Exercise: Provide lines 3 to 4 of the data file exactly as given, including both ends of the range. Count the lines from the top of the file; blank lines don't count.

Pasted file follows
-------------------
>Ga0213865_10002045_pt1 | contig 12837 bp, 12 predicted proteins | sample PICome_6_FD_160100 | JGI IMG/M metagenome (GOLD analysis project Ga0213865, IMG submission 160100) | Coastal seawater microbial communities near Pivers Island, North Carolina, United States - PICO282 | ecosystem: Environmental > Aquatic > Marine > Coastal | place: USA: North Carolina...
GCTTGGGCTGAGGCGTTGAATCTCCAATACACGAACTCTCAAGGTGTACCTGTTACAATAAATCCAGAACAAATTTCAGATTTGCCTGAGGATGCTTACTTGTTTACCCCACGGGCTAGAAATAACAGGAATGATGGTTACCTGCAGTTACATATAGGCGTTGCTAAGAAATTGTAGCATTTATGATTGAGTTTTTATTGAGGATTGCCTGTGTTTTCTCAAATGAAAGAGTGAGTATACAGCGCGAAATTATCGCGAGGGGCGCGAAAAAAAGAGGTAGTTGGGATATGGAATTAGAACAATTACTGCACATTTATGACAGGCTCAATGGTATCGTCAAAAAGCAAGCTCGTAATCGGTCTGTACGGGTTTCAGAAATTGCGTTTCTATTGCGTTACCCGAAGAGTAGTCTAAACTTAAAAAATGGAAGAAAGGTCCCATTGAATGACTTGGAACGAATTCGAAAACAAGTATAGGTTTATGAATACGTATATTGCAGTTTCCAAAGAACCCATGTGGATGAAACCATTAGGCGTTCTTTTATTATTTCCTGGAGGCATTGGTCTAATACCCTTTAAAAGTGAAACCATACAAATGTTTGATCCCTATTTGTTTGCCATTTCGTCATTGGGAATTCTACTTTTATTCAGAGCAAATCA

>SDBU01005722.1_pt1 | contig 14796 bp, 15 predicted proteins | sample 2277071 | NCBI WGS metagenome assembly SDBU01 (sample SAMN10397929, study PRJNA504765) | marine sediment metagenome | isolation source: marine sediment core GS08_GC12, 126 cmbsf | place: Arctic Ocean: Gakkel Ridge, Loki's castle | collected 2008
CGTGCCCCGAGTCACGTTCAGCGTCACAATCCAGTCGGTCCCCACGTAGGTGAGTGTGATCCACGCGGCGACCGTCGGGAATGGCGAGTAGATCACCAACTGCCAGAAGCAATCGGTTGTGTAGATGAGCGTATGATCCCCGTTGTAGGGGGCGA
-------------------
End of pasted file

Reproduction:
>SDBU01005722.1_pt1 | contig 14796 bp, 15 predicted proteins | sample 2277071 | NCBI WGS metagenome assembly SDBU01 (sample SAMN10397929, study PRJNA504765) | marine sediment metagenome | isolation source: marine sediment core GS08_GC12, 126 cmbsf | place: Arctic Ocean: Gakkel Ridge, Loki's castle | collected 2008
CGTGCCCCGAGTCACGTTCAGCGTCACAATCCAGTCGGTCCCCACGTAGGTGAGTGTGATCCACGCGGCGACCGTCGGGAATGGCGAGTAGATCACCAACTGCCAGAAGCAATCGGTTGTGTAGATGAGCGTATGATCCCCGTTGTAGGGGGCGA